Thursday, July 27, 2017

Fixing My Favorite Board

In 2010, I got a white Fanatic Skate 110, and it has been my favorite board ever since. But last year, I discovered that the deck near the front foot straps was getting soft. My favorite board repair guy, Donnie in Hatteras, did not want to repair it, so I figured I'd use it to learn board repairs on. The first installment was a big nose job last fall. A while later, bubbles started to come out near the soft area, so it was time to learn new stuff - soft deck and sandwich repair! Most of the things I did are based on the excellent instructions on "The Board Lady" web site.

The first step was to take the padding under the front foot steps of:
That took a while. I started to understand why Donnie did not want to do the repair.

A small exploratory cut was next:
You can see the sandwich construction: a few layers of glass fiber on top, then a thin (~4 mm) layer of high density foam, a single layer of glass, and the EPS foam core. The sandwich looks good, but there's a big air gap that should not be there. It seems the EPS foam got compressed just too many times and eventually tore apart.

I enlarged the cut-out area, but the soft area was quite large, so I decided to treat most of the affected area with expanding polyurethane foam, introduced through many little holes that are covered with blue tape in the next picture:

You can see the foam expanding all the way into the cut-out area. In the cut-out area, I removed some of the damaged EPS foam, so I had to build the area back up, also with marine polyurethane foam:
I just love playing with the pour foam. You mix together a couple of liquids, and then you have about a minute to inject it before it expands about 50-fold. Fun!

After sanding down the PU foam, the next step was to rebuild the sandwich layer. I used one layer of glass and two layers of thin divinycell. To press everything together, a vacuum setup is needed, as shown in the next picture:
Once you have the stuff and know how to use it, this is easy. The PVC foam must be covered with three layers of different plastics: perforated release film, then "breather" material, and finally vacuum bagging film. This was the first time I did this, so I made one small mistake: I put the sticky stuff that connects the vacuum bagging film to the board to close to the treated area. That made it a pain to take off later!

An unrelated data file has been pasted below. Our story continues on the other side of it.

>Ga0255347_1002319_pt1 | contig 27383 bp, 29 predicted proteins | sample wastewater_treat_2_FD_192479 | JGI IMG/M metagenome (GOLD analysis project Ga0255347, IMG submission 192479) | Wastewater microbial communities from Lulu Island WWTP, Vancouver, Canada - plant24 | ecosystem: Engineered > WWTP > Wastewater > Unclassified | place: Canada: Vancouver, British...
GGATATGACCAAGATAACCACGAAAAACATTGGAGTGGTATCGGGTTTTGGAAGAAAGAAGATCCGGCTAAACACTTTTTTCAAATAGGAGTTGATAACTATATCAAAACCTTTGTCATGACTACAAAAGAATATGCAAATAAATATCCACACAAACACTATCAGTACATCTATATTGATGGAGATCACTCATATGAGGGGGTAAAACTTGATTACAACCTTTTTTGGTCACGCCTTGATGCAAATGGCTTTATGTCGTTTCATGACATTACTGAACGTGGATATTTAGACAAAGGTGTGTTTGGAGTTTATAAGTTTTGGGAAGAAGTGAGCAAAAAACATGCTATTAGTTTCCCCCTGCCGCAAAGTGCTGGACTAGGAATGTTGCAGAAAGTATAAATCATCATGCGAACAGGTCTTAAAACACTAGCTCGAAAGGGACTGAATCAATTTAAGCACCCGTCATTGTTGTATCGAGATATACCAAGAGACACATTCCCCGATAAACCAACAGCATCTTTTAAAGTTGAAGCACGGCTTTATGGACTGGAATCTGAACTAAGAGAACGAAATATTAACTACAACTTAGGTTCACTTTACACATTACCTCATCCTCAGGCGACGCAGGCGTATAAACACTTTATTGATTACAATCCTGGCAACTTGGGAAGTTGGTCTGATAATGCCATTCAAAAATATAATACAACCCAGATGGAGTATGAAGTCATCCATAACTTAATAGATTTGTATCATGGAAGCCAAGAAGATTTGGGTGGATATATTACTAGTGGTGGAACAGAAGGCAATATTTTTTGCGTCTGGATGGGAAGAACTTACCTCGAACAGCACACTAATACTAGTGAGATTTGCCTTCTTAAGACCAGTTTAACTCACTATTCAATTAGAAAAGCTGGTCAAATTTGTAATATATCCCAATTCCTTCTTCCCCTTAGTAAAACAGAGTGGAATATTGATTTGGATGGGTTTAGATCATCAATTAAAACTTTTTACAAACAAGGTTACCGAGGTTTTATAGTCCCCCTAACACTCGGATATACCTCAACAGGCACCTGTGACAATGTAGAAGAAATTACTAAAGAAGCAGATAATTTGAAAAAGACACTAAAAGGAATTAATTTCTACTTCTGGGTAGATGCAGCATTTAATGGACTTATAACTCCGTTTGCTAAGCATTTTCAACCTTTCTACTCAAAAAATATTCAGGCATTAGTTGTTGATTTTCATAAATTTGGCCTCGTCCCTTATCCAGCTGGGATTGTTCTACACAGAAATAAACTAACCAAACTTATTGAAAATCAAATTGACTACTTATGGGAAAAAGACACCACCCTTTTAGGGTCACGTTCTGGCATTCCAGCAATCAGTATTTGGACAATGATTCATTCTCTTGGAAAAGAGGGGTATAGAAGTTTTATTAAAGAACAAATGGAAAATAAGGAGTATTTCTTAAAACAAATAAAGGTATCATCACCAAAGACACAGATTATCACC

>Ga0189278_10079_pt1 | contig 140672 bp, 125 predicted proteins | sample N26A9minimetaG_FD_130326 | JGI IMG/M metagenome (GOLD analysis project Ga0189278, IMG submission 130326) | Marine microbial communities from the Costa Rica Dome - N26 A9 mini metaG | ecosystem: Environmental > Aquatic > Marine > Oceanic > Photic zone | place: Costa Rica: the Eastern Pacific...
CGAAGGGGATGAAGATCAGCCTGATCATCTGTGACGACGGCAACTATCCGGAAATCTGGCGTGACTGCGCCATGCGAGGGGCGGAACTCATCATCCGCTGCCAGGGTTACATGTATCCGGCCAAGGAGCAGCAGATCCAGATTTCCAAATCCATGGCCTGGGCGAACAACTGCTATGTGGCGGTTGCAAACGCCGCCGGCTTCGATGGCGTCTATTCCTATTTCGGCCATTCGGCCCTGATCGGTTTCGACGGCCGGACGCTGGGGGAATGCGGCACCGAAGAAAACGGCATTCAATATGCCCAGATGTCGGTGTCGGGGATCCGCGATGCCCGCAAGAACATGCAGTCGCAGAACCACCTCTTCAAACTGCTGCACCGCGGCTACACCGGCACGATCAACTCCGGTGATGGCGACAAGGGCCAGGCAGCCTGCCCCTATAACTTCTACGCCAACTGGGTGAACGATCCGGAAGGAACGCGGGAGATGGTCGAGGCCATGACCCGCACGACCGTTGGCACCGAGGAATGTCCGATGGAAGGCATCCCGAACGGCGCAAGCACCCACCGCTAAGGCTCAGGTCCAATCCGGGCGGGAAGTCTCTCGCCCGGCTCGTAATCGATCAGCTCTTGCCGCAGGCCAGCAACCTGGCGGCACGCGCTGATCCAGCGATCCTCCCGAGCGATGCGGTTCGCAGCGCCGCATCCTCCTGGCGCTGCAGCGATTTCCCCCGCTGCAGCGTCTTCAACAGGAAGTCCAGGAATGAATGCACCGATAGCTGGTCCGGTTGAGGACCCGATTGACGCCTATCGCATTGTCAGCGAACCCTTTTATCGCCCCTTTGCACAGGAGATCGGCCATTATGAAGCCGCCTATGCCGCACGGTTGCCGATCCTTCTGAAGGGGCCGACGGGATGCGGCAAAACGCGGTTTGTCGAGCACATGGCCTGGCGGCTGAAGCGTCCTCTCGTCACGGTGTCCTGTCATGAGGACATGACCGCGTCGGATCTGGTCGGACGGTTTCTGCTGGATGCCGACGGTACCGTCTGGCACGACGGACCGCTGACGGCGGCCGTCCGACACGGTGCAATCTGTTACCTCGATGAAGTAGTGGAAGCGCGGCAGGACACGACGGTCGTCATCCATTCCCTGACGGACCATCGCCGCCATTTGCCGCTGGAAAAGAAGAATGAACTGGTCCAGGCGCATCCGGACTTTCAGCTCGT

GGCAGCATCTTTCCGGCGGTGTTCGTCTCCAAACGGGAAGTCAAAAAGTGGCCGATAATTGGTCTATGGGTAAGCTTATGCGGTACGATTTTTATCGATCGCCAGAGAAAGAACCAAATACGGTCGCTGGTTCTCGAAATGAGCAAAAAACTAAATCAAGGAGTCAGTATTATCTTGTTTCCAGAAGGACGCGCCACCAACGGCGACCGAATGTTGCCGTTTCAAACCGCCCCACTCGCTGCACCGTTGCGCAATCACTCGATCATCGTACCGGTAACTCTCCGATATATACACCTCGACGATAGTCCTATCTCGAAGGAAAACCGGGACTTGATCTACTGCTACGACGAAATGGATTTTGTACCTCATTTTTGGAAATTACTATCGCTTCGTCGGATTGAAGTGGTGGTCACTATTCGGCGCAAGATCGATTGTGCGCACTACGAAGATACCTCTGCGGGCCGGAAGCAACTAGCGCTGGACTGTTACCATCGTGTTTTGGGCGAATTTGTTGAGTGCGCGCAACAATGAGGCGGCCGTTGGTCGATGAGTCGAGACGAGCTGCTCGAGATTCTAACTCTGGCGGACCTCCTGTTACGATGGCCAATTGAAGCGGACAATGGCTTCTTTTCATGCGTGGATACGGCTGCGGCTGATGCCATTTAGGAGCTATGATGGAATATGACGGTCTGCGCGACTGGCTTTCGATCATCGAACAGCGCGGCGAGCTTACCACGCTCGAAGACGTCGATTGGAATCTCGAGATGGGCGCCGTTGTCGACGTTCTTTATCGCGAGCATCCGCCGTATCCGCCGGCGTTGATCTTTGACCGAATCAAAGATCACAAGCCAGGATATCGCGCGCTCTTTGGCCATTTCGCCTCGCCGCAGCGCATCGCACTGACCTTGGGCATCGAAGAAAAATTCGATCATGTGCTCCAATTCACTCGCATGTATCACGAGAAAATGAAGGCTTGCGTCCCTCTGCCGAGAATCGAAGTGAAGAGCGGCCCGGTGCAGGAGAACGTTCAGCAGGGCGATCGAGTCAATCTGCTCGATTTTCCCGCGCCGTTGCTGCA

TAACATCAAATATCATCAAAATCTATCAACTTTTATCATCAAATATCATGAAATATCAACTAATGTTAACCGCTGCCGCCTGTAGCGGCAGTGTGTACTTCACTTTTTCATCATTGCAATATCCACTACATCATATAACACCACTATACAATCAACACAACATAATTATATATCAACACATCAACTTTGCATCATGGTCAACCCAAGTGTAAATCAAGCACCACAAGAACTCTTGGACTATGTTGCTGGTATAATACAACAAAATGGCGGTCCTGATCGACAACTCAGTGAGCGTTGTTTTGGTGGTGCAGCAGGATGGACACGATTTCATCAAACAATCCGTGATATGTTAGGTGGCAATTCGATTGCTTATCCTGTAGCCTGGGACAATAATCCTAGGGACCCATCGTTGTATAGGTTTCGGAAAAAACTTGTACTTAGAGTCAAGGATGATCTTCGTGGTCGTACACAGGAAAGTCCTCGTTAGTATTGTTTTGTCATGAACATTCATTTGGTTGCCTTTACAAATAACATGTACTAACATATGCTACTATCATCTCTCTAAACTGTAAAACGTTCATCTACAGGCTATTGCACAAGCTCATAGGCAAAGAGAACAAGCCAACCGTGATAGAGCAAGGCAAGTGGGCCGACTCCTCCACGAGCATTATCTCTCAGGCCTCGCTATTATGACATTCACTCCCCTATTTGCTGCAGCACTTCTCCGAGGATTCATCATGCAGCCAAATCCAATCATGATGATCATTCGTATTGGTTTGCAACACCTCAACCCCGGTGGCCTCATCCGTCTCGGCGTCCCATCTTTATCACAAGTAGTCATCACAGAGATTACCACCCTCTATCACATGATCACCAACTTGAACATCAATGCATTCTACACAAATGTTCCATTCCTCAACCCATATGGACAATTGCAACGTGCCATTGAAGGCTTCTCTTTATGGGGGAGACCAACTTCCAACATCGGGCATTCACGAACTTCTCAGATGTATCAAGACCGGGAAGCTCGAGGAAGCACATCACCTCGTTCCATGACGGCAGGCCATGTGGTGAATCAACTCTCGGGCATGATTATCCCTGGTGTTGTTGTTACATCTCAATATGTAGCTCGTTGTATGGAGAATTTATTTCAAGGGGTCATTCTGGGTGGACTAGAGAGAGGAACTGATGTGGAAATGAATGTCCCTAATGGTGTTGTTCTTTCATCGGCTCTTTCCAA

I also had to close all the little holes I had drilled to get the PU foam into the board to fill the air spaces. That required some sanding first, and then some epoxy and lots of small little glass fiber discs:
Once the epoxy had hardened, each of the little holes needed to be sanded again to smooth things out and to get a good feathering connection between the new and the old glass.

The divinycell also needed to be sanded down and glassed over. I used two layers of glass, but no carbon. The original construction appears to have a layer of carbon cloth on top, but it's very thin; you can see in the next image that I accidentally sanded through it at a few spots.

The board came with two sets of foot strap positions, inner and outer. I never used the outer positions, so I simply filled the holes in the outer plugs with some epoxy mixed with low density filler (the brown stuff). The next step will be to add one more layer of glass over the entire center area; some sanding and filling; putting new padding down; and painting over all the little holes (more to protect the epoxy from UV than for cosmetic purposes).

This repair has already taken quite a few hours, and still needs more work. Someone who repairs boards professionally would have to charge at least $400-500 for such a job, and even that assumes he'd be a lot faster than I was, and that he'd charge an hourly rate much lower than what I have to pay a local car repair shop. How long the repair will last is an open question, so I can definitely see why Donnie did not want to do this.

For me, however, this was fun, and a useful learning experience. The Skate in the pictures above is not the "Team Edition" model, but this repair clearly shows that it still contained quite a bit of carbon - it looks like at least one thing layer of carbon cloth over most or all of the top. In contrast, the 2015 Fanatic Skate that I got as a replacement did not seem to have carbon reinforcements, at least not at the places I looked so far; instead, the 5 years newer models appears to use wood for reinforcing (more about that in a future post). I always had the impression that my blue 2015 Skate was not quite as lively as my white 2010 model - but the newer models seemed a bit easier to sail in very choppy conditions. I now think that this is because only the older model has the extra layer of carbon, which gives it a bit more stiffness. So I'll be very glad when I can sail my white Skate again on the lighter wind days!

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